Since 2019 the Royal Netherlands Association for Meteorology and Astronomy organises an annual Sun Watching Day. Observatories all over the Netherlands, both private and public, open their doors to the public to allow them to have a look at the sun through various types of telescopes. Of course these telescopes are prepared for safe viewing or even dedicated solar telescopes like the Lunt LS80THA at InFINNity Deck.

3 July 2022

The sky was pretty overcast during the starting hours of 2022 Sun-watching-day.
Figure 1: The sky was pretty overcast during the starting hours of 2022 Sun-watching-day.
On 3 July 2022 was the fourth national national Sun-Watching-Day. We had no fewer than 28 registrations. Assisted by Caspar Tielemans and thanks to the borrowing of an AZ-EQ6 with 100mm APO and a Herschel Wedge from Roman Korczyk, it turned out to be another successful day (many thanks to both gentlemen!).
The following telescopes were lined up:
  • In the garden, first set-up: 100mm APO with Baader Herschel Wedge;
  • Also in the garden, second setup: 130mm Newton with Baader ND5.0 white light filter;
  • In the observatory: Lunt LS80THA with zoom eyepiece, GTT60 30mm f/50 in projection, C11 EdgeHD with Baader ND5.0 filter and 41mm Panoptic eyepiece, SkyWatcher Esprit with ND5.0 filter and ZWO ASI1600mm Pro Cool (projection on screen).
The weather threatened to throw a spanner in the works: the early morning started out partially overcast, so that was fine, but by the time the first visitors arrived the sky was about 90% covered with cumuli. So the first three groups only had a few brief moments in which the Sun was visible. Luckily we had a slide-show in the garage with a selection of images from the past year with text and explanations, giving them an idea of what could be seen.
From midday onwards the skies started to clear and visitors could take the time to enjoy what there was to see. Seeing remained around 3 to 4 arcseconds throughout the day, so that even the C11 EdgeHD continued to provide splendid views until the end of the day.
In white light only two small groups of sunspots were visible. Fortunately, there was more to experience in H-alpha with several big prominences.

4 July 2021

The 2021 Sun-watching-day with two set-ups in the garden, the observatory is just visible.
Figure 2: The 2021 Sun-watching-day with two set-ups in the garden, the observatory is just visible.
On 4 July 2021 the predictions were equal to 2020, but once again weather changed positively during the morning. So instead of the forecast full cloud cover at 11:00am, skies remained 50% overcast up to about 3:00pm, allowing most of the 21 guests that day to see AR2835 and some prominences. After 3pm only AR2835 remained visible through the thin cloud cover which thickened over the next hour and a half. Only the last group, which arrived at 7pm, were unlucky to have full and thick cloud cover. A slide-show of some 100 images taken over the past year partially made up for that, while the visit to the closed observatory was much appreciated.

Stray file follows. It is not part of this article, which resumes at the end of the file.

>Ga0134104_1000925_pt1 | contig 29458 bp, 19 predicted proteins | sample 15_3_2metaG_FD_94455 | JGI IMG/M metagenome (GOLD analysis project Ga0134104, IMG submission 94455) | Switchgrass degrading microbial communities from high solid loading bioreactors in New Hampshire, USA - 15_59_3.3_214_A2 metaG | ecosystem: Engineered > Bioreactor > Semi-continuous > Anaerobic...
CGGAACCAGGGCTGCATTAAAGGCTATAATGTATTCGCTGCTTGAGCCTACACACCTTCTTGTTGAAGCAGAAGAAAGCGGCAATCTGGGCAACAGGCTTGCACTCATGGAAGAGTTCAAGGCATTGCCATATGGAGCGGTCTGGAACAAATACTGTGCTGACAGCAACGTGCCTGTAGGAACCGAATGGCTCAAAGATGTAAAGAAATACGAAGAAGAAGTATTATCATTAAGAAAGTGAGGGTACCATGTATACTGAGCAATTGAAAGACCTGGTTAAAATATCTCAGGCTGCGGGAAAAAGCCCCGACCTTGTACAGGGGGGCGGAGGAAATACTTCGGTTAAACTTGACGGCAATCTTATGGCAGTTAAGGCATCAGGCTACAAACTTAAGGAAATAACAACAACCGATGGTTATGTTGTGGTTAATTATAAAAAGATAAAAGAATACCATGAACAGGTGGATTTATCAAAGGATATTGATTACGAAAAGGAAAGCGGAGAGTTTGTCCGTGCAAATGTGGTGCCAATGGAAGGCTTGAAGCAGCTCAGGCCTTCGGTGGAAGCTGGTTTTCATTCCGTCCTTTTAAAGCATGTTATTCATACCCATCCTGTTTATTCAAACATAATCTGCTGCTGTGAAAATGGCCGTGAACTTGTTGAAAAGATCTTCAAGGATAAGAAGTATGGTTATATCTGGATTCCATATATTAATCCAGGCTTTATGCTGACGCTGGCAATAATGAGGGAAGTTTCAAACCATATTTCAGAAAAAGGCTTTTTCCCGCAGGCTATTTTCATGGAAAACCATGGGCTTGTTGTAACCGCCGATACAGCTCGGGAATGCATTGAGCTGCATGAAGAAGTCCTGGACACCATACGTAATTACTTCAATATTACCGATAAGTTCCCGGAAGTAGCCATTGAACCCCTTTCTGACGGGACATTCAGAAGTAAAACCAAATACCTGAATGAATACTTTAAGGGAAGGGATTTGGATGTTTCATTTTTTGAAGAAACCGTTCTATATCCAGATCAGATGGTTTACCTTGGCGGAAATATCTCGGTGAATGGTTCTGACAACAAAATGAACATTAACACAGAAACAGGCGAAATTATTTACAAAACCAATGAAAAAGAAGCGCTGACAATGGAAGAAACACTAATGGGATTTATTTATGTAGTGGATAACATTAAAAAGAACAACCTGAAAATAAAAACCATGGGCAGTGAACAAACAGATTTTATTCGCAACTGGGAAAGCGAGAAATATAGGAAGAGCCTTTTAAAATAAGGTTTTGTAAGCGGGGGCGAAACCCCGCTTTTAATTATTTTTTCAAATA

During the morning and early afternoon astro-friends, Caspar, Rob and Roman assisted in receiving the groups. Roman had brought a Celestron azimuthal mount with a 100mm ED with Herschel-wedge and solar continuum filter, while Rob had brought his CGEM with 80mm APO and Daystar Quark.
In the observatory four scopes were used to show the Sun: the SkyWatcher Esprit 150ED was used for imaging using a Baader ND5.0 foil filter and ZWO ASI1600MM Pro Cool camera, the Celestron C11 XLT EdgeHD was used visually with Baader ND5.0 foil filter and polarizing filters in the diagonal and eyepiece, the Lunt LS80THA was used visually native, and the GTT60 by projection.

National Sun Watching Day

A girl with the fitting name Sunn entering the observatory at the 2020 Sun Watching Day.
Figure 3: A girl with the fitting name Sunn entering the observatory at the 2020 Sun Watching Day.
On 5 July 2020 conditions looked even worse than in 2019. The day before was fully overcast with plenty rain. In the morning of the Sun Watching Day itself it was still fully overcast and raining. At around 11:30am, half an hour after the first of 14 visitors arrived, the skies cleared enough to get a good glimpse of the sun. The rest of the day it stayed half overcast with plenty opportunity to have a look at the sun. This year I was assisted by astro-friends Roman and Rob. The former installed his SkyWatcher AZ-EQ6 mount with TS-Optics 100mm apochromate and white-light filter, the latter lend his Quark DayStar filter, which we mounted on a 130mm f/5 Bresser Messier Newton scope.
Again the sun was not showing much exiting details, even though a few weeks earlier I had imaged a nice couple of protuberances on it.

On 7 July 2019 we received 18 guests at the observatory. Weather conditions were marginal, the skies were heavily overcast, but despite that 16 of the 18 visitors were rewarded their trip with a view of the sun. The sun was around its minimum of its 11 year cycle, so not much to been seen sadly enough. I was assisted by astro-friends Roman and Caspar, the former informing visitors while I was with others in the observatory, the latter had brought a 80mm refractor with white-light filter, which was set-up in the garden next to the sundials.

If you have any questions and/or remarks please let me know.

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